Louisiana flood 2016 updates: Children enduring escapes, sleeping in cars suffer mental scars
Staff and Wire Report
DENHAM SPRINGS, La. — The Louisiana flood 2016 update isn’t a pretty one. Even though much of the world miss just how bad this flooding was those left behind, expecially the children, have a better idea.
After floods devastated pockets of south Louisiana, mental scars are already showing on the youngest victims of a disaster that prompted more than 30,000 rescues and left an estimated 40,000 homes damaged.
Children who endured harrowing rescues are returning home to a jarring landscape that even their parents can scarcely grasp: Homes filled with ruined possessions must be quickly gutted. Damaged schools and daycare centers are closed indefinitely. Parents juggling jobs and cleanup work must also line up caretakers for their kids.
Michelle Parrott’s children hear thunder when there is no storm. When rain does fall, they ask their mother if the floodwaters are rising again.
Parrott, her husband and her six children, ages 6 to 17, have slept in cars, a shelter and a hotel room in the week since they had to be rescued by boat. The flooding wrecked their home in Livingston Parish, where one official has estimated that three-quarters of the residences are a total loss after more than 2 feet of rain fell in three days.
“The emotional toll on the kids has been heavy. They’re all in a bit of shock and stress and having meltdowns and tantrums,” Parrott said. “Trying to get back into their routine is going to be difficult when we don’t know what the future holds for us.”
Routines are particularly important for her 17-year-old son, Blake, who is autistic and attends special needs classes at one of the many Denham Springs schools damaged in the floods.
“He feels unsafe constantly. He’s had a lot of breakdowns,” she said. “We’ve had trouble getting his medications in. The therapist flooded, so he’s lacking the emotional support he needs from professionals.”
Thirteen deaths have been attributed to the storm and its flooding, and nearly 4,000 people remain in shelters.
But signs of recovery emerged Friday.
Gov. John Bel Edwards announced that FEMA will start paying for hotel rooms for storm victims staying in cars, hotels, shelters or their workplaces. A disaster food stamp program will begin Monday. And the state intends to start consolidating shelters this weekend as more of the displaced return home or find other places to stay.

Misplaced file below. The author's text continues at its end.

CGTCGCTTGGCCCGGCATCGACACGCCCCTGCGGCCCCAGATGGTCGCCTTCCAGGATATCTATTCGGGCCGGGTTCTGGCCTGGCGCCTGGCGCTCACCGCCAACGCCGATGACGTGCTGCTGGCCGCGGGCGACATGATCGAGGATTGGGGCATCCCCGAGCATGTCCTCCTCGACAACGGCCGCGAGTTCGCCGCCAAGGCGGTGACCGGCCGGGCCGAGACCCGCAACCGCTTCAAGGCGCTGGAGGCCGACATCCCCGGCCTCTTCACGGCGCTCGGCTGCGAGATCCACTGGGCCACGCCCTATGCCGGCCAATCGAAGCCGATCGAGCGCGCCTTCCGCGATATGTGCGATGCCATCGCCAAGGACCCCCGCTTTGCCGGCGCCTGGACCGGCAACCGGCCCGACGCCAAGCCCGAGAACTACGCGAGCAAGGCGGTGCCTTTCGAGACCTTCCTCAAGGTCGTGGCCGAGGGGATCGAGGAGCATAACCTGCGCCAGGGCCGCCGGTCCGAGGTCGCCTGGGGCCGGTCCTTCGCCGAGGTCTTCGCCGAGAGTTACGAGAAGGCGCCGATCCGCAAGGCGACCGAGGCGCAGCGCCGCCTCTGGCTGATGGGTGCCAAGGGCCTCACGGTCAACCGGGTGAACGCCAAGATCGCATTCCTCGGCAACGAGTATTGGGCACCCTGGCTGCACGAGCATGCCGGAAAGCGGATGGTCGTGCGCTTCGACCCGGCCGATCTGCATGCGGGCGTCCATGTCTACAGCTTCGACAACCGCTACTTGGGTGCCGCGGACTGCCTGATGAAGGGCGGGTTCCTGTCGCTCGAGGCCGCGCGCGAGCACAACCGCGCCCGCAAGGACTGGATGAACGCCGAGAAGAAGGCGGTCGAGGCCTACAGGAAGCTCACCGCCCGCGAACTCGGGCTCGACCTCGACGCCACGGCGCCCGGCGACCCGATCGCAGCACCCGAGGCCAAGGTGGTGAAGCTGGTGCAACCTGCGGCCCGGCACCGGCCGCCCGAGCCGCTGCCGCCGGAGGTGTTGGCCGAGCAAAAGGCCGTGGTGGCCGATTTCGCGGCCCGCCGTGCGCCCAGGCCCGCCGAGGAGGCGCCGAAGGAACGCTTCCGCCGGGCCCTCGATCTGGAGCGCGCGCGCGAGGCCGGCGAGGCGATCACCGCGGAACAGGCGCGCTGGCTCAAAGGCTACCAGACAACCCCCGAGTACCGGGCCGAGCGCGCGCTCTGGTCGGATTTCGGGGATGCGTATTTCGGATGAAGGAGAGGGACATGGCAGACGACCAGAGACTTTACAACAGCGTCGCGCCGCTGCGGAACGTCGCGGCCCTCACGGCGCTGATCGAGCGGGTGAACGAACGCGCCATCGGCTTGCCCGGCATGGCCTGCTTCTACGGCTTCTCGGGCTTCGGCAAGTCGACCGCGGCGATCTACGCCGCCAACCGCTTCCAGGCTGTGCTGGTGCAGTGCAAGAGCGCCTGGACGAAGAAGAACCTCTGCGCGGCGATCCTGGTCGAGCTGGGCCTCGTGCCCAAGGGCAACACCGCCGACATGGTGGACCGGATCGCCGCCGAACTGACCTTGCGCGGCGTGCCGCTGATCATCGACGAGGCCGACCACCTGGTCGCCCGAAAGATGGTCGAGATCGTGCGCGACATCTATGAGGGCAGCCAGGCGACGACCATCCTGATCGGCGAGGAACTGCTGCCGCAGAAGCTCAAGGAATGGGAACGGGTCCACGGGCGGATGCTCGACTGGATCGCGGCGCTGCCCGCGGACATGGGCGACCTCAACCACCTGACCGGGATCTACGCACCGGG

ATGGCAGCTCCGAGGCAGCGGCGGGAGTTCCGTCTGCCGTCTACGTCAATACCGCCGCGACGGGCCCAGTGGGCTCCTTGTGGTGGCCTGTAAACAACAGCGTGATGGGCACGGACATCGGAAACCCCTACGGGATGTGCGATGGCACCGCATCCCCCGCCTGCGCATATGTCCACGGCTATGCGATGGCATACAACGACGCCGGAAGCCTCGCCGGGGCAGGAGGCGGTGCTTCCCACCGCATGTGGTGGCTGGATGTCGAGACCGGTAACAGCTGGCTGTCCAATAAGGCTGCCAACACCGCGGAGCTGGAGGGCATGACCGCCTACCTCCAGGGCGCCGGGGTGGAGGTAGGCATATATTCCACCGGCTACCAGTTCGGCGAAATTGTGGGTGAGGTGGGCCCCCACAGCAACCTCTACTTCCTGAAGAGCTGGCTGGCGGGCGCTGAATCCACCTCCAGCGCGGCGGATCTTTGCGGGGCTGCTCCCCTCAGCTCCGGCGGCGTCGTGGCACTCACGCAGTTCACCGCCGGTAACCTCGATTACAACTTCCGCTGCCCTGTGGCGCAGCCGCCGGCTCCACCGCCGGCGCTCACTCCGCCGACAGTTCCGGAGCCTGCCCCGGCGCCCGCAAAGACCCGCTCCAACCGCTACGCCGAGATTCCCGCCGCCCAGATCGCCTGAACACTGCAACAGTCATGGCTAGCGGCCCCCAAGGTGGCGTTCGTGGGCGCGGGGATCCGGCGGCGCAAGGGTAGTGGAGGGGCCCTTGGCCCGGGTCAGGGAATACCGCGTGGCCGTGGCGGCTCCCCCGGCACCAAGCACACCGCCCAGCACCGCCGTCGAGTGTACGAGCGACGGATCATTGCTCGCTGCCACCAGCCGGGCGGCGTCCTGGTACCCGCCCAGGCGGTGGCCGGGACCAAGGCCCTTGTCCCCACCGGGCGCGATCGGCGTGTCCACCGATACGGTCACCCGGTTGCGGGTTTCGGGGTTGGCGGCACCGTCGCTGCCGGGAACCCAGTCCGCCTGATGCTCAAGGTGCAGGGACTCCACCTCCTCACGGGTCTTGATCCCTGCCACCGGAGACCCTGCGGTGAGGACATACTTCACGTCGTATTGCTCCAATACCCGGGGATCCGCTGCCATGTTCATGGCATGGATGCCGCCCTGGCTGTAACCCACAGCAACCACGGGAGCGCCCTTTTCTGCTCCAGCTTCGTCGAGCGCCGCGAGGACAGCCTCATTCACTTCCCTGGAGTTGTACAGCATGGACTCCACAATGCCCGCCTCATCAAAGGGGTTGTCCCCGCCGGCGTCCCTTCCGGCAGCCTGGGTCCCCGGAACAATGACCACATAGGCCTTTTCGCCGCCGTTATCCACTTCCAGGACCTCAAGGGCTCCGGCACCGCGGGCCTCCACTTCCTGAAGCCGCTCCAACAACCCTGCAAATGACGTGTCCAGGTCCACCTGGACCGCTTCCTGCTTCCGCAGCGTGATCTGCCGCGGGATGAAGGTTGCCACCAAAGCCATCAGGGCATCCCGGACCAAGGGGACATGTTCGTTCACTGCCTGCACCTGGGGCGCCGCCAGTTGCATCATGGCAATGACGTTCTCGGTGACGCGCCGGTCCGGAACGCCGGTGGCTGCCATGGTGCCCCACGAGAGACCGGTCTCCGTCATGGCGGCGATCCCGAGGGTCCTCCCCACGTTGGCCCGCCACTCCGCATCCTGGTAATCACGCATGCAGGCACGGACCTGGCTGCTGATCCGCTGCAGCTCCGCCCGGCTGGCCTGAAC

The floods hit just as the school year was starting in many districts, reminiscent of how Hurricane Katrina abruptly ended a new school year in New Orleans in 2005. With the city under water for weeks and much of its population scattered for months or even years, the first public school didn’t open in New Orleans until three months after the storm.
Some school districts, including in East Baton Rouge Parish, plan to reopen next week. But in Livingston Parish, it could take several weeks for some individual schools to be able to open. All told, Louisiana Superintendent of Education John White said 22 public schools were so heavily damaged around four parishes that they can’t be opened by next week.
Amanda Burge, 35, said one of her friends from Denham Springs plans to temporarily enroll her daughter at a school in Covington while they stay there with a relative. Burge said she can’t move her three sons to another district because her husband’s job is rooted here, but they haven’t had time to weigh their options. On Thursday, the couple was racing to clean out their flooded home before the mold sets in.
“Everything is gone. School is gone. Home is gone. Church is gone,” said Burge, president of the Parent Teacher Organization at Denham Springs Elementary School.
Her 11-year-old son, Logan, smiled at the prospect of a “second summer.”
“At the same time, I’m starting to miss my teachers and my friends,” he said. “I’m wondering if they’re all OK from the storm.”
Bonnie Nastasi, a professor at Tulane University in New Orleans specializing in school psychology, said addressing the disruption of children’s lives is as important as helping them with the trauma they experienced during the flooding. Many had to be rescued in nighttime darkness, plucked from their homes and packed together in crowded shelters.
“If they can resume normal routines, that helps them to feel more safe and more secure,” Nastasi said.
The Associated Press contributed to this report.